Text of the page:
High School Non-fiction

All posts tagged High School Non-fiction

Titanic: Voices from the Disaster, by Deborah Hopkinson

Published June 28, 2013 by Dagmar

TitanicThe story of the sinking of the Titanic in 1912 on its maiden voyage has fascinated so many.  The Titanic’s story never really captured my attention, but that ended when I listened to the audio version of this book last year.  I decided to read the book myself when I saw the number of pictures and side bars the author included in the book.  Although I liked the audio edition, I think you lose something if you don’t actually read the book.  The additional content is really great.

Titanic: Voices from the Disaster was published in 2012 on the 100th anniversary of the loss of the Titanic at sea.  It tells the story of the Titanic from the time it was built to the day of the disaster and, finally, its discovery at the bottom of the ocean in September 1985.   The author weaves in an incredibly suspenseful story from the recollections and pictures of different survivors, passengers and crew alike, pictures of the Titanic’s incredibly luxurious accommodations and details about the construction of the boat.  I couldn’t put this book down.  It moved quickly, and the side bars and pictures were really interesting.

I’d recommend this book to middle school, high school and adult readers, especially those interested in the story of this great ship.  This book won a 2013 Silbert Medal honor.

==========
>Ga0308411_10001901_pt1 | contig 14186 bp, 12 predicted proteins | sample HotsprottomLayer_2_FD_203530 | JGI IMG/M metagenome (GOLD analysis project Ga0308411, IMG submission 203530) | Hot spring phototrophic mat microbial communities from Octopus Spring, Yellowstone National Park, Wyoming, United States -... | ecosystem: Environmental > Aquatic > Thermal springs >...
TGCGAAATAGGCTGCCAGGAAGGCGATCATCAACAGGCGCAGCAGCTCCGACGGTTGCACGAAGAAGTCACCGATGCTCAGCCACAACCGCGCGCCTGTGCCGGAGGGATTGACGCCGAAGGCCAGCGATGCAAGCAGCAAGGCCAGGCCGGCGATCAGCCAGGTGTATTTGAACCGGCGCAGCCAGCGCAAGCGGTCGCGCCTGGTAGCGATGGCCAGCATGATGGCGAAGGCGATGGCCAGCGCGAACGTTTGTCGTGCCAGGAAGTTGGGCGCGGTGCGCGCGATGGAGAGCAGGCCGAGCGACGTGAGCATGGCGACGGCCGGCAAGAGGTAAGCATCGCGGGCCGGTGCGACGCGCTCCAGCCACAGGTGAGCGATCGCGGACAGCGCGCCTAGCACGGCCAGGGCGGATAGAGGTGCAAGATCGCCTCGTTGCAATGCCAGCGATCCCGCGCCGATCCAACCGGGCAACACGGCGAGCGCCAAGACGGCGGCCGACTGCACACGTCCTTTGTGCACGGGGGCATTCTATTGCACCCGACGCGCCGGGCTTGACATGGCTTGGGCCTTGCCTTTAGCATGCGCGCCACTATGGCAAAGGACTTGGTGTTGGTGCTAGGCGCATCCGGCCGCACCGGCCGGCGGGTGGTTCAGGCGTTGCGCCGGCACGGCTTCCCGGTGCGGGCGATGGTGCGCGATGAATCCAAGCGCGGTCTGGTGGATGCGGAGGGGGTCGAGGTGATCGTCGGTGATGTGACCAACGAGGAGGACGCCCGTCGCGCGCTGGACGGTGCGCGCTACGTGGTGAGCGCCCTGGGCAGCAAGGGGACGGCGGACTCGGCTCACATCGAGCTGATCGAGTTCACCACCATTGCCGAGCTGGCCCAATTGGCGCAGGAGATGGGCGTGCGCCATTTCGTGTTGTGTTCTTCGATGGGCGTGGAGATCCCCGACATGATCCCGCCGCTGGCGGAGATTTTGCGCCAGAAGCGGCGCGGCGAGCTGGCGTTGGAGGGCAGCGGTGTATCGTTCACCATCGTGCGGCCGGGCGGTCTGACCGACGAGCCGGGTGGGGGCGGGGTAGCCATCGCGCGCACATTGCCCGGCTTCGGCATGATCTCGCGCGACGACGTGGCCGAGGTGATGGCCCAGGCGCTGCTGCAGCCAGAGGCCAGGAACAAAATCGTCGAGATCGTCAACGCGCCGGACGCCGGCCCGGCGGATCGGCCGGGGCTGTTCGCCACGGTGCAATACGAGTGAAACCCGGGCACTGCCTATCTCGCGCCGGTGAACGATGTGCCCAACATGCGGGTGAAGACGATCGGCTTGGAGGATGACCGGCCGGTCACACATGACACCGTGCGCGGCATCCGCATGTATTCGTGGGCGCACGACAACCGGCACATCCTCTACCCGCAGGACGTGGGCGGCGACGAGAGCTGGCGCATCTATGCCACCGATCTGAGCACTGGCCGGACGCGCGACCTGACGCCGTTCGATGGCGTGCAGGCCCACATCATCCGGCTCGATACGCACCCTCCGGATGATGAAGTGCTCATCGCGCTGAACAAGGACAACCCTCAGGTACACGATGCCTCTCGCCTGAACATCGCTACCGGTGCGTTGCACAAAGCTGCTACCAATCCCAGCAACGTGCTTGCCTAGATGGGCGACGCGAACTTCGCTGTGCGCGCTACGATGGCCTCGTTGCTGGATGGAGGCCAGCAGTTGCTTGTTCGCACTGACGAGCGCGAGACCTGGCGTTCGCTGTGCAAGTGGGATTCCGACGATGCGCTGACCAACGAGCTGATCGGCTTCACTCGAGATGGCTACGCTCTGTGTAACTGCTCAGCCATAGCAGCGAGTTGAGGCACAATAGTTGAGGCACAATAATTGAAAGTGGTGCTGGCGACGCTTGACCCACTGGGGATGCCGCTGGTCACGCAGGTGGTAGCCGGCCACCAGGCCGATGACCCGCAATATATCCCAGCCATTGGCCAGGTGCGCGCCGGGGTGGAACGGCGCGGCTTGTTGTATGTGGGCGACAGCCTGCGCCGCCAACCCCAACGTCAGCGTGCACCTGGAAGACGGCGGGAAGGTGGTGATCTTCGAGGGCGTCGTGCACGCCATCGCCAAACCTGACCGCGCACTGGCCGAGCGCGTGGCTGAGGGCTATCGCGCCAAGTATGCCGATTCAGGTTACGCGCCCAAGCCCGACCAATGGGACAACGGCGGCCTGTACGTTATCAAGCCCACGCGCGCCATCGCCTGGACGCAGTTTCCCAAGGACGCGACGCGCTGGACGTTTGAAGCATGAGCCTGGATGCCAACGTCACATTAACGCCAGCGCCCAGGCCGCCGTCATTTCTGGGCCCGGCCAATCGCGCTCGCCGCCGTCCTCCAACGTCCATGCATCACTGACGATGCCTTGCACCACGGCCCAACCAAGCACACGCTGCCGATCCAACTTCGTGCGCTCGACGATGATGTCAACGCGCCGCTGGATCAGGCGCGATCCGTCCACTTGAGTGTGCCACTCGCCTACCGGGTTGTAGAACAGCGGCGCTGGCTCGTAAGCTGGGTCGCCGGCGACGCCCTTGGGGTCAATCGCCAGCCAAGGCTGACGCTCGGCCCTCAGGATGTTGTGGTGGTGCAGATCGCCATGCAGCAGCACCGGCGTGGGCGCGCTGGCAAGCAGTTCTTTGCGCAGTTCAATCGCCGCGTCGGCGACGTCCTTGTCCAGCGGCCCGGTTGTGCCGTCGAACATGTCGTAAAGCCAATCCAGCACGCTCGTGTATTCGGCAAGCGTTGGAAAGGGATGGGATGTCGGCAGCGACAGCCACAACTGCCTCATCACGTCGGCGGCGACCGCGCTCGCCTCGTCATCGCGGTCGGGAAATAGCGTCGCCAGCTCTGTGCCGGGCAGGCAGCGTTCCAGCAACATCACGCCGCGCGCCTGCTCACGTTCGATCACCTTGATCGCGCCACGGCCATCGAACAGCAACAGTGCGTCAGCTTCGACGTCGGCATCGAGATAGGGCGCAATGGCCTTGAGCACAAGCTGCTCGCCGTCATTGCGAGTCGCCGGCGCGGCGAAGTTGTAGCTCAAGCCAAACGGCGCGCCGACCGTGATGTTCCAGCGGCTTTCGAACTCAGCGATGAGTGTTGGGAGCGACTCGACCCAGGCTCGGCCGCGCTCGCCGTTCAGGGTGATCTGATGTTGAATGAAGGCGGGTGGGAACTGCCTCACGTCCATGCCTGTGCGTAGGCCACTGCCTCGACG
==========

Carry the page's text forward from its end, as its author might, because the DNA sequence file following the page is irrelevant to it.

Thanks to Junior Library Guild for introducing me to this great book.

Bomb! The Race to Build – and Steal – the World’s Most Dangerous Weapon

Published December 28, 2012 by Dagmar

BombMoving from the recruitment of Robert Oppenheimer to the building of Los Alamos to the testing of the bombs and Hiroshima and the eventual arms race between the United States and the Soviet Union, this excellent non-fiction book cleverly interweaves three story lines.  The first is the Americans’ attempt to build the atomic bomb.  The second is the Soviets’ attempt to steal the plans for the bomb.  The third is an attack on Germany’s heavy water plants in an attempt to prevent Hitler from building an atomic bomb.  Full of material that illuminates a period of history few middle school and high school students may be familiar with, this engaging read will keep them interested.  I’ve also recommended it to adults, because it provides real insight into the scientists that built the bomb, their motivations for building it and the motivations of some scientists to ensure that the United States wasn’t the only country in the world with this most powerful weapon.  Photographs are included.

Winner of YALSA Award for Excellence in Non-fiction for Young Adults, the Silbert Medal, a Newbery honor and a National Book Award finalist.